Definition: Cadmium (Cd) is an environmental toxicant with serious public health consequences due to its persistence within arable soils, and the ease with which it enters food chains and then, accumulates in human tissues to induce a broad range of adverse health effects. Diet is a primary exposure source for non-smoking populations, whilst cigarette smoke is an additional source of Cd among those who smoked. Cd exists in cigarette smoke as a non-volatile oxide form (CdO), and a volatile metallic form with high transmission rates. Of further concern, the electronegativity of Cd is similar to that of zinc (Zn), a nutritionally essential metal, whereas its ionic radius is similar to calcium (Ca) Thus, Cd can enter the body from the gut and lungs through the metal transporter systems and pathways evolved for acquisition and storage of Zn, Ca, and other nutritionally essential metals such as iron (Fe) and manganese (Mn).
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Topic review
Updated time: 14 May 2021
Submitted by: Shuai Zhang
Definition: Catheter-associated urinary tract infections (CAUTIs) are among the leading nosocomial infections in the world and have led to the extensive study of various strategies to prevent infection. However, despite an abundance of anti-infection materials having been studied over the last forty-five years, only a few types have come into clinical use, providing an insignificant reduction in CAUTIs. Marine resources have emerged as an unexplored area of opportunity offering huge potential in discovering novel bioactive materials to combat human diseases. To date, some marine microbial-derived materials have exhibited potent antimicrobial, antiadhesive and antibiofilm activity against a broad spectrum of uropathogens (including multidrug-resistant pathogens) that could be potentially used in urinary catheters to eradicate CAUTIs.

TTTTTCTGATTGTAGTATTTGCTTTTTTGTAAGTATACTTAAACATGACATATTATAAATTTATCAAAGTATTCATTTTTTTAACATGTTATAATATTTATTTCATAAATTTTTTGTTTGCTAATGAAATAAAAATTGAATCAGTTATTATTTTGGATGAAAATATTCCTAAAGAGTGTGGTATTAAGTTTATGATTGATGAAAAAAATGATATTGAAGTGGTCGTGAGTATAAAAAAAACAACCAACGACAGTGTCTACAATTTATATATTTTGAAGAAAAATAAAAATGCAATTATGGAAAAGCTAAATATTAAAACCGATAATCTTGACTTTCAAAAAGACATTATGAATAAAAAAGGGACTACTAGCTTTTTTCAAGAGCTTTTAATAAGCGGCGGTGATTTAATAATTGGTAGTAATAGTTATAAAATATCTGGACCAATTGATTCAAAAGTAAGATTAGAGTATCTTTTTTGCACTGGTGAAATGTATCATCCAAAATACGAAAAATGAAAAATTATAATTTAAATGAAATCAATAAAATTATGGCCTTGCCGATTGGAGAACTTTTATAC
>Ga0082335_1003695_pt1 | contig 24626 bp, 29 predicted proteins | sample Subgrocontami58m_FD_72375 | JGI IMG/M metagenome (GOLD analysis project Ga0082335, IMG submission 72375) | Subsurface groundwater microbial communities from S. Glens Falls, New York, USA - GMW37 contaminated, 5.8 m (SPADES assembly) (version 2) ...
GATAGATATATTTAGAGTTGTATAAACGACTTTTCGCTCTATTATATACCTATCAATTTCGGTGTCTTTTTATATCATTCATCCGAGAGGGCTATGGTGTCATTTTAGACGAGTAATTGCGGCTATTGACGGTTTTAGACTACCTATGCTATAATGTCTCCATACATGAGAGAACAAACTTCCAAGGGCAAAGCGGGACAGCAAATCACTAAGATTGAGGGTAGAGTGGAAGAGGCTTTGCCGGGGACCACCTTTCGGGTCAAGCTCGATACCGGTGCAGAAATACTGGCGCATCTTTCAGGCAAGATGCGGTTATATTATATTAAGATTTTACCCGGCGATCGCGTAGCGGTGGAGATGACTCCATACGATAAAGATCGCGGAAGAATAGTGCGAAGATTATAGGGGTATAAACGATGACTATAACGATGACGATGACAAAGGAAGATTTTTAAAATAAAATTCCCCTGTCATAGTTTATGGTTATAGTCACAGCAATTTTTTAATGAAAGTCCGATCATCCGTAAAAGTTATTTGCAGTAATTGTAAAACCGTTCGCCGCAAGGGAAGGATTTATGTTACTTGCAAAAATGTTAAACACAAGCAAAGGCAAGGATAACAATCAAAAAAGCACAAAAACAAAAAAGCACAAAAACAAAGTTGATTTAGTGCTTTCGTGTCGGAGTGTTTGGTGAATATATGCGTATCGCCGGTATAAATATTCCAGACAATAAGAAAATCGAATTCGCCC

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Topic review
Updated time: 23 Jun 2021
Submitted by: Irene Campo
Definition: Gray scale ultrasound has an important diagnostic role in native kidney disease. Low cost, absence of ionizing radiation and nephrotoxicity, short performance time, and repeatability even at the bedside, are the major advantages of this technique. The introduction of contrast enhancement ultrasound (CEUS) in daily clinical practice has significantly reduced the use of contrast enhancement computed tomography (CECT) and contrast enhancement magnetic resonance (CEMR), especially in patients with renal disease.
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Topic review
Updated time: 01 Apr 2021